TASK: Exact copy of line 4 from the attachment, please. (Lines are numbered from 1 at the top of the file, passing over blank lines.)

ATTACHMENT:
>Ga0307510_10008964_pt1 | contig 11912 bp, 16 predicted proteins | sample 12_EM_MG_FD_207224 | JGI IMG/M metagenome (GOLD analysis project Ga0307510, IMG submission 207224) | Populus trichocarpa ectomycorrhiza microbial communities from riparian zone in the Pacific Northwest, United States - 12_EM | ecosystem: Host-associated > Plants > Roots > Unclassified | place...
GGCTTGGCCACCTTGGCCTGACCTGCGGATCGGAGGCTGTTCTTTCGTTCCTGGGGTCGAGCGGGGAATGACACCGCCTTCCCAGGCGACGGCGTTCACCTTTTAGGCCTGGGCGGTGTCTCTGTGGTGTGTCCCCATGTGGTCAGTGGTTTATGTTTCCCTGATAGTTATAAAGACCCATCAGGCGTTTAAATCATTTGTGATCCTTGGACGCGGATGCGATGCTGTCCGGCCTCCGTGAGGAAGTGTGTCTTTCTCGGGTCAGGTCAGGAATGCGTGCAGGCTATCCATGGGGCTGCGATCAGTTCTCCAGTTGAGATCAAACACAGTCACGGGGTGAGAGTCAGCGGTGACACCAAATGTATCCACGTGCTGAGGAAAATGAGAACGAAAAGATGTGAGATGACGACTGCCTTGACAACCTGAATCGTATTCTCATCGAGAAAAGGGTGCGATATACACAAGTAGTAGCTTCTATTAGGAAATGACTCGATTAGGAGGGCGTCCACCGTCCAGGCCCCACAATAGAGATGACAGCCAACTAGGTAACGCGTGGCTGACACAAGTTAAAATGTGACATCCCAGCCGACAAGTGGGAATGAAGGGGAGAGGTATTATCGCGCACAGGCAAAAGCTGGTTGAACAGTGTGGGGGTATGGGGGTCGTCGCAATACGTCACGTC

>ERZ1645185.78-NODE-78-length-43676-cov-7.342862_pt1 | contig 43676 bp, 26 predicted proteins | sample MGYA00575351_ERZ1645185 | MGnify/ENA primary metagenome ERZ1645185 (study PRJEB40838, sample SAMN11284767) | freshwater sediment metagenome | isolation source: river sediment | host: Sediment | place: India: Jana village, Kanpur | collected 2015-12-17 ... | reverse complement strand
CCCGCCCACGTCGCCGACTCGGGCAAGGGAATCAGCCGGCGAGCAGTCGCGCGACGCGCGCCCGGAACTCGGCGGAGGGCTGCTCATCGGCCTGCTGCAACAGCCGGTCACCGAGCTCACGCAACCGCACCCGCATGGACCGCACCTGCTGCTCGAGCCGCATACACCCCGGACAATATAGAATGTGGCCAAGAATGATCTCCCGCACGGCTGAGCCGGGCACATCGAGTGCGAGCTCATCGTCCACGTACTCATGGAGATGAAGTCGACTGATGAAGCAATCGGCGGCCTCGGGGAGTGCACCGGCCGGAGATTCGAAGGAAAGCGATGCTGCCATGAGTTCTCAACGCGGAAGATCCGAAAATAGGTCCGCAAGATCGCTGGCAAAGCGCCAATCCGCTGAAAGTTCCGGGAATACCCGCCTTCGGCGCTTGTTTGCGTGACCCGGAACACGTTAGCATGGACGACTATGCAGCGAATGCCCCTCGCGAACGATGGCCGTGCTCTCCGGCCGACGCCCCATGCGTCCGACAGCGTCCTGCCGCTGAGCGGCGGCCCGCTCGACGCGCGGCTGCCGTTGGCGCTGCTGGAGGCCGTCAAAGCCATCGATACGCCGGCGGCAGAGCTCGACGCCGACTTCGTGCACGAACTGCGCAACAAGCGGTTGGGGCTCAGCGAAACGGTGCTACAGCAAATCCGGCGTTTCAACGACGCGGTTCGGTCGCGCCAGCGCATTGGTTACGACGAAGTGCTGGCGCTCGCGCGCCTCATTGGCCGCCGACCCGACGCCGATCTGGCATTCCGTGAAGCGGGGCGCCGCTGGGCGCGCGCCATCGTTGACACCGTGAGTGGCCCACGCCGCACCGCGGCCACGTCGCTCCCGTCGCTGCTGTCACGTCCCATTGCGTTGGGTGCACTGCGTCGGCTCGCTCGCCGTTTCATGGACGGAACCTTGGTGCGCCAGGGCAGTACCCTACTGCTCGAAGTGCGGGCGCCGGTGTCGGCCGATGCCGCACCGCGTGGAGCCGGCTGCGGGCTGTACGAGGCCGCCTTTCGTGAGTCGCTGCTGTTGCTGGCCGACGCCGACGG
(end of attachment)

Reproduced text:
CCCGCCCACGTCGCCGACTCGGGCAAGGGAATCAGCCGGCGAGCAGTCGCGCGACGCGCGCCCGGAACTCGGCGGAGGGCTGCTCATCGGCCTGCTGCAACAGCCGGTCACCGAGCTCACGCAACCGCACCCGCATGGACCGCACCTGCTGCTCGAGCCGCATACACCCCGGACAATATAGAATGTGGCCAAGAATGATCTCCCGCACGGCTGAGCCGGGCACATCGAGTGCGAGCTCATCGTCCACGTACTCATGGAGATGAAGTCGACTGATGAAGCAATCGGCGGCCTCGGGGAGTGCACCGGCCGGAGATTCGAAGGAAAGCGATGCTGCCATGAGTTCTCAACGCGGAAGATCCGAAAATAGGTCCGCAAGATCGCTGGCAAAGCGCCAATCCGCTGAAAGTTCCGGGAATACCCGCCTTCGGCGCTTGTTTGCGTGACCCGGAACACGTTAGCATGGACGACTATGCAGCGAATGCCCCTCGCGAACGATGGCCGTGCTCTCCGGCCGACGCCCCATGCGTCCGACAGCGTCCTGCCGCTGAGCGGCGGCCCGCTCGACGCGCGGCTGCCGTTGGCGCTGCTGGAGGCCGTCAAAGCCATCGATACGCCGGCGGCAGAGCTCGACGCCGACTTCGTGCACGAACTGCGCAACAAGCGGTTGGGGCTCAGCGAAACGGTGCTACAGCAAATCCGGCGTTTCAACGACGCGGTTCGGTCGCGCCAGCGCATTGGTTACGACGAAGTGCTGGCGCTCGCGCGCCTCATTGGCCGCCGACCCGACGCCGATCTGGCATTCCGTGAAGCGGGGCGCCGCTGGGCGCGCGCCATCGTTGACACCGTGAGTGGCCCACGCCGCACCGCGGCCACGTCGCTCCCGTCGCTGCTGTCACGTCCCATTGCGTTGGGTGCACTGCGTCGGCTCGCTCGCCGTTTCATGGACGGAACCTTGGTGCGCCAGGGCAGTACCCTACTGCTCGAAGTGCGGGCGCCGGTGTCGGCCGATGCCGCACCGCGTGGAGCCGGCTGCGGGCTGTACGAGGCCGCCTTTCGTGAGTCGCTGCTGTTGCTGGCCGACGCCGACGG